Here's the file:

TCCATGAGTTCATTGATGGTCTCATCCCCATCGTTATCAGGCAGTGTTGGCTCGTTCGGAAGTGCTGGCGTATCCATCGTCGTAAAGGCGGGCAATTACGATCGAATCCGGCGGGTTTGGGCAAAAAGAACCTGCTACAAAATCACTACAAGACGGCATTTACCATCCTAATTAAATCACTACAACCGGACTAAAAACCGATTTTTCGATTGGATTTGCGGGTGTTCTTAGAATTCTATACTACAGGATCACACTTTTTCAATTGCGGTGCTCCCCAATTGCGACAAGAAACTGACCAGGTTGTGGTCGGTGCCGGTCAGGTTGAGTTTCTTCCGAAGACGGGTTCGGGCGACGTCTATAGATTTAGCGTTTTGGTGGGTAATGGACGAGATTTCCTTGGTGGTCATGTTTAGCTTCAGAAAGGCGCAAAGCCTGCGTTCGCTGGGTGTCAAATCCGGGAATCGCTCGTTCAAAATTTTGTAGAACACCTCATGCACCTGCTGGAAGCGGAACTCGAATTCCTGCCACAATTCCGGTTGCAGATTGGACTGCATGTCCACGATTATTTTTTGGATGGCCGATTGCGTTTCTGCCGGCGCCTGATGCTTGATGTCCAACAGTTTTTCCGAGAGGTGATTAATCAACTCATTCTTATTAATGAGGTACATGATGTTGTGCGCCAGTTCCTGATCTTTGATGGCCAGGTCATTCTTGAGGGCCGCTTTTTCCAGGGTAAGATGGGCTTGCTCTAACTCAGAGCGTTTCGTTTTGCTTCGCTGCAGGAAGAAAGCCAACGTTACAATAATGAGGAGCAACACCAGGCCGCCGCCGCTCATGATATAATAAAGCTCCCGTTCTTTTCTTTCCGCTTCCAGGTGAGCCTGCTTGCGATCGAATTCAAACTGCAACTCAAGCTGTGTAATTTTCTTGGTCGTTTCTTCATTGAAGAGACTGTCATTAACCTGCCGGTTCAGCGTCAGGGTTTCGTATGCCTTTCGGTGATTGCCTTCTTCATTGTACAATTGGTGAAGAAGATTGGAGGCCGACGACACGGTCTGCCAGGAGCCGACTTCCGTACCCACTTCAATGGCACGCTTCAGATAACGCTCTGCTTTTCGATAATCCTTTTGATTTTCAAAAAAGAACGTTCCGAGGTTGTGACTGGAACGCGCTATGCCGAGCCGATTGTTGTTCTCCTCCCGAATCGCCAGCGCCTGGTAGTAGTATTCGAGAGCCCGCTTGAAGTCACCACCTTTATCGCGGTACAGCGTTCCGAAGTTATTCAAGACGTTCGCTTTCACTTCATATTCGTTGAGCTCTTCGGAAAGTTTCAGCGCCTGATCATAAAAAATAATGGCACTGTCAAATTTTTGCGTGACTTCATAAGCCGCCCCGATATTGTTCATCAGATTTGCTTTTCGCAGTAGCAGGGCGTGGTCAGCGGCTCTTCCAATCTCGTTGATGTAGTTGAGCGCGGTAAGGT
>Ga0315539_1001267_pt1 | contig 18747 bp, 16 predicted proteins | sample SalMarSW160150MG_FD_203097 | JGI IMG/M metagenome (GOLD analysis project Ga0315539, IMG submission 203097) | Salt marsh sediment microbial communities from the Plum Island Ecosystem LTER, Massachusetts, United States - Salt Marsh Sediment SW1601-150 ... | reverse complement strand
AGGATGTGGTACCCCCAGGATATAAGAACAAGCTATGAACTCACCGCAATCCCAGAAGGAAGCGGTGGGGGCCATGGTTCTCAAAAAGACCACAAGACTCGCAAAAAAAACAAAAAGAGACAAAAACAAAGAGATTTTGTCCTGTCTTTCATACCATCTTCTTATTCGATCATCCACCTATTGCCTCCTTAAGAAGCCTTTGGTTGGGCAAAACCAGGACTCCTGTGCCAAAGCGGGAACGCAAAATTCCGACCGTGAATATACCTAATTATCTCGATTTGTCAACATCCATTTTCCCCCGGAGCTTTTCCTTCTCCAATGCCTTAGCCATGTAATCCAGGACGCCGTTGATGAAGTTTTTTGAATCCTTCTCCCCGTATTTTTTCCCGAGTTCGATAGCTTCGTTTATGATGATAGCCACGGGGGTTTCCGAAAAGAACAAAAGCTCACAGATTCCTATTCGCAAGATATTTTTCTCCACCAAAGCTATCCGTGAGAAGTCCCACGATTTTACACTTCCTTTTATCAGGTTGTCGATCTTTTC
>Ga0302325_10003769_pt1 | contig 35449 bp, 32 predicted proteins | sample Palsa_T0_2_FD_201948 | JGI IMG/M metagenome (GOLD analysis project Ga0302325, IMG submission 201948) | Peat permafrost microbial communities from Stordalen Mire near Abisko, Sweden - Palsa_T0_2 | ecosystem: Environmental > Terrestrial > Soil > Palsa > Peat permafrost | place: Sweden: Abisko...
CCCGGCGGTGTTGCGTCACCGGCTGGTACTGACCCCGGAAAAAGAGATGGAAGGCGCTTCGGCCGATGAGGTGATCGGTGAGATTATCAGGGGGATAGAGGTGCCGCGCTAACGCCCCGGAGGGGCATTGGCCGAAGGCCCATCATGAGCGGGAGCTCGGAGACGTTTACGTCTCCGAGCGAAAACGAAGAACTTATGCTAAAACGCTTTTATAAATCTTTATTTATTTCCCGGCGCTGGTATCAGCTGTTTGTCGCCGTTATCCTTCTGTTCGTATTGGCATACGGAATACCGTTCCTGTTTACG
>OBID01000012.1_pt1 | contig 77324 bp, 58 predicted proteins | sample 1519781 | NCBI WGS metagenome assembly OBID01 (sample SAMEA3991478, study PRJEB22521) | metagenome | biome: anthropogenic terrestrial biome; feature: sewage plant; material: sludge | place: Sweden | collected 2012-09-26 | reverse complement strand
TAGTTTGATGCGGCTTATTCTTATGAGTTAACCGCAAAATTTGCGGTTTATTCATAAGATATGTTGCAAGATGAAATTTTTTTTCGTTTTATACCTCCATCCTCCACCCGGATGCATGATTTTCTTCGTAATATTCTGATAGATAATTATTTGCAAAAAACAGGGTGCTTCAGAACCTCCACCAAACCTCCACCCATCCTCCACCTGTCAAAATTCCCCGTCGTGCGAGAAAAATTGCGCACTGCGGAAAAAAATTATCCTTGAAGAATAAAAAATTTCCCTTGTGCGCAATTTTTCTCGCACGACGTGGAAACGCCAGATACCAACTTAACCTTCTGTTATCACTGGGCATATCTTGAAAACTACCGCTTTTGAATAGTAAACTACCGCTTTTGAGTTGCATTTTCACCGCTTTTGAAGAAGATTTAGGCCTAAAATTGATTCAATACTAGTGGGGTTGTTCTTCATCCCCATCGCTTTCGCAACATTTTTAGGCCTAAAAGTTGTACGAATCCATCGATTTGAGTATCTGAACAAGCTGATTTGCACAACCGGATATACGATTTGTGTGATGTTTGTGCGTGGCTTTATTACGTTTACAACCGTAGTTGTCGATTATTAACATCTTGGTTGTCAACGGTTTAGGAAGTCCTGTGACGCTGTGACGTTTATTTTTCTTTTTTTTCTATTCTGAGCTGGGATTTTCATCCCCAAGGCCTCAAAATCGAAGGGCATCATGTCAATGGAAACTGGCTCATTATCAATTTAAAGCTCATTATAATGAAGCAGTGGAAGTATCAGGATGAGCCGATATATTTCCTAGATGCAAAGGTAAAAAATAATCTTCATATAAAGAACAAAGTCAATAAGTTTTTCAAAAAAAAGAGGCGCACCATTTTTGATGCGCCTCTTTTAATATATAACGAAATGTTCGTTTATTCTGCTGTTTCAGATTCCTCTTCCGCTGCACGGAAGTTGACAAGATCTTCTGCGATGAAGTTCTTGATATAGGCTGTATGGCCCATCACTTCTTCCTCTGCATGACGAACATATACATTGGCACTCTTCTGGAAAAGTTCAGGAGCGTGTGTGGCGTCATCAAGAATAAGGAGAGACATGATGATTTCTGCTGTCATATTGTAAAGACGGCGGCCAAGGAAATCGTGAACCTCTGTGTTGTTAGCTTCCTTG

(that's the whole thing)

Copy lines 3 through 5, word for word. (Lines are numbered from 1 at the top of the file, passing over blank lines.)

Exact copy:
AGGATGTGGTACCCCCAGGATATAAGAACAAGCTATGAACTCACCGCAATCCCAGAAGGAAGCGGTGGGGGCCATGGTTCTCAAAAAGACCACAAGACTCGCAAAAAAAACAAAAAGAGACAAAAACAAAGAGATTTTGTCCTGTCTTTCATACCATCTTCTTATTCGATCATCCACCTATTGCCTCCTTAAGAAGCCTTTGGTTGGGCAAAACCAGGACTCCTGTGCCAAAGCGGGAACGCAAAATTCCGACCGTGAATATACCTAATTATCTCGATTTGTCAACATCCATTTTCCCCCGGAGCTTTTCCTTCTCCAATGCCTTAGCCATGTAATCCAGGACGCCGTTGATGAAGTTTTTTGAATCCTTCTCCCCGTATTTTTTCCCGAGTTCGATAGCTTCGTTTATGATGATAGCCACGGGGGTTTCCGAAAAGAACAAAAGCTCACAGATTCCTATTCGCAAGATATTTTTCTCCACCAAAGCTATCCGTGAGAAGTCCCACGATTTTACACTTCCTTTTATCAGGTTGTCGATCTTTTC
>Ga0302325_10003769_pt1 | contig 35449 bp, 32 predicted proteins | sample Palsa_T0_2_FD_201948 | JGI IMG/M metagenome (GOLD analysis project Ga0302325, IMG submission 201948) | Peat permafrost microbial communities from Stordalen Mire near Abisko, Sweden - Palsa_T0_2 | ecosystem: Environmental > Terrestrial > Soil > Palsa > Peat permafrost | place: Sweden: Abisko...
CCCGGCGGTGTTGCGTCACCGGCTGGTACTGACCCCGGAAAAAGAGATGGAAGGCGCTTCGGCCGATGAGGTGATCGGTGAGATTATCAGGGGGATAGAGGTGCCGCGCTAACGCCCCGGAGGGGCATTGGCCGAAGGCCCATCATGAGCGGGAGCTCGGAGACGTTTACGTCTCCGAGCGAAAACGAAGAACTTATGCTAAAACGCTTTTATAAATCTTTATTTATTTCCCGGCGCTGGTATCAGCTGTTTGTCGCCGTTATCCTTCTGTTCGTATTGGCATACGGAATACCGTTCCTGTTTACG